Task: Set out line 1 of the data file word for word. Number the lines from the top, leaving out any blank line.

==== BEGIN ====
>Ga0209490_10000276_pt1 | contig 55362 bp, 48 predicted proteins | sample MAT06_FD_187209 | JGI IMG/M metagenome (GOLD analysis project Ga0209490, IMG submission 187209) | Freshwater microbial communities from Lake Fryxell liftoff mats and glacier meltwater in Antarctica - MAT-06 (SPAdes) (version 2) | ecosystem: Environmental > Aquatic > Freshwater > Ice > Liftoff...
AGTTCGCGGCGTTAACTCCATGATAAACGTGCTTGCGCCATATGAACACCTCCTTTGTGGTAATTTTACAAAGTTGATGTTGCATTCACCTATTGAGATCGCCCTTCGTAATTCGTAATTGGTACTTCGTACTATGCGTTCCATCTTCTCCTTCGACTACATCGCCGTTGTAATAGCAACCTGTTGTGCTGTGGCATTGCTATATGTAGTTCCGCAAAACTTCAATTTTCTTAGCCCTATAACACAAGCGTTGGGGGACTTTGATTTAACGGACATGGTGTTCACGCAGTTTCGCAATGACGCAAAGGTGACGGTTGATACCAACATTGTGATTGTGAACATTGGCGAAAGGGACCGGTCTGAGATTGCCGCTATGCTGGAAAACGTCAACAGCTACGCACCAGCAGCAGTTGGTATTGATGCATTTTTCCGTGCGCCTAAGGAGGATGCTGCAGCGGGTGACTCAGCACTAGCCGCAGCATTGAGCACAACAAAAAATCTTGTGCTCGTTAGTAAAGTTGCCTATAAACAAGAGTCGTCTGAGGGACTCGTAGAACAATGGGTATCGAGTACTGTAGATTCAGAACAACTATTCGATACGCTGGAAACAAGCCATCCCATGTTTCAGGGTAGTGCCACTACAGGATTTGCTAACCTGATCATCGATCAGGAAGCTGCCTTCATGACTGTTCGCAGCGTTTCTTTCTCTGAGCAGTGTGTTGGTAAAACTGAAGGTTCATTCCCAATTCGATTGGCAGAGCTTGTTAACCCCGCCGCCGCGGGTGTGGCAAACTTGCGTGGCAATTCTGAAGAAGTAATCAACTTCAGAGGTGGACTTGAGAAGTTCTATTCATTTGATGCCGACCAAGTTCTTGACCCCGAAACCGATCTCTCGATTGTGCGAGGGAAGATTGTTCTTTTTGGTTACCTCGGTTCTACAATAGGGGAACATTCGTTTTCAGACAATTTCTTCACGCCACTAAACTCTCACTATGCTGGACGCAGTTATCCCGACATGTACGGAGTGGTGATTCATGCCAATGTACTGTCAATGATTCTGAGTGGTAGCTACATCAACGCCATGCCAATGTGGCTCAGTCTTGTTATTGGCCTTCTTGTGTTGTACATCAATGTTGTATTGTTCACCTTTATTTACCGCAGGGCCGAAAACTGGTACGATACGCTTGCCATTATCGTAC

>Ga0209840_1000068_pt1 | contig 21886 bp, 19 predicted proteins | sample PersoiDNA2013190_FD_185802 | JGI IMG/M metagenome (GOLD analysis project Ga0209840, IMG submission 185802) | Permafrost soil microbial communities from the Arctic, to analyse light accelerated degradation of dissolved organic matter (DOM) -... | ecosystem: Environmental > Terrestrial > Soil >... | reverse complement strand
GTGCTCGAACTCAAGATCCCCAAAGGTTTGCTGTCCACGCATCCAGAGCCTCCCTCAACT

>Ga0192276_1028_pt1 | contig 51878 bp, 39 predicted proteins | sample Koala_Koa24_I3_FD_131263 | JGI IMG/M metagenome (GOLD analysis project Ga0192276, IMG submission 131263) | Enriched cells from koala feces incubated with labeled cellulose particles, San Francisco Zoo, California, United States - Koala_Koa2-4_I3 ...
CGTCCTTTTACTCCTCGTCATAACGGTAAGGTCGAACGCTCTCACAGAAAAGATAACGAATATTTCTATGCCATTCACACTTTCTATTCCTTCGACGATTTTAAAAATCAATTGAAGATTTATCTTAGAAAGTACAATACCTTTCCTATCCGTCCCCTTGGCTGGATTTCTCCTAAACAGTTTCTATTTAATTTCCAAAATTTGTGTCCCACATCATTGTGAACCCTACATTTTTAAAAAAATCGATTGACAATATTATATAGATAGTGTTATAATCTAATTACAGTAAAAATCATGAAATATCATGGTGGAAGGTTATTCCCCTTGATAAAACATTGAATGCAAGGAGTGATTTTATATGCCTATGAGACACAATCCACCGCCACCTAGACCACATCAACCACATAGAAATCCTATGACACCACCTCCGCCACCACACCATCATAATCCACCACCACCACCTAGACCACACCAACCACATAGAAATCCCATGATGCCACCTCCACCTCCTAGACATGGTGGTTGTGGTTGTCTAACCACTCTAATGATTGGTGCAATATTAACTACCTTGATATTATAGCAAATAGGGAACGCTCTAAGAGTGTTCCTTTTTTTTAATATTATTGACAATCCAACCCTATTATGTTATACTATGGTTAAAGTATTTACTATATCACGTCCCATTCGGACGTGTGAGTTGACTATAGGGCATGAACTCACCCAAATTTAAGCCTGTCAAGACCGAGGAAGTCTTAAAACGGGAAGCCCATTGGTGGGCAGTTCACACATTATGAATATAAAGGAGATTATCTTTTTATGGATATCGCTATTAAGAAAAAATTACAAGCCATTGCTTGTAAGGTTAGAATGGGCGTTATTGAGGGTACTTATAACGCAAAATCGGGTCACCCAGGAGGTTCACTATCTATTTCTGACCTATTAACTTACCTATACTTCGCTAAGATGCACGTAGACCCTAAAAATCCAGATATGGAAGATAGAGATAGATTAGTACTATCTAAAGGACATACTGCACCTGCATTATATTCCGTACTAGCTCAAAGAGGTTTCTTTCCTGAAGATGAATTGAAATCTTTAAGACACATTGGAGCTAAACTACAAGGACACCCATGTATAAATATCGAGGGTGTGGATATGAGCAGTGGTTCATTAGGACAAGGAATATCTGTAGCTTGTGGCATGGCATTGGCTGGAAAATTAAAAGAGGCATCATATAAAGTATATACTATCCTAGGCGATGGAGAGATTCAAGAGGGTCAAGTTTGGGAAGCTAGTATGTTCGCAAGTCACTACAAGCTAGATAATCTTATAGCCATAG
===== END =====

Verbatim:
>Ga0209490_10000276_pt1 | contig 55362 bp, 48 predicted proteins | sample MAT06_FD_187209 | JGI IMG/M metagenome (GOLD analysis project Ga0209490, IMG submission 187209) | Freshwater microbial communities from Lake Fryxell liftoff mats and glacier meltwater in Antarctica - MAT-06 (SPAdes) (version 2) | ecosystem: Environmental > Aquatic > Freshwater > Ice > Liftoff...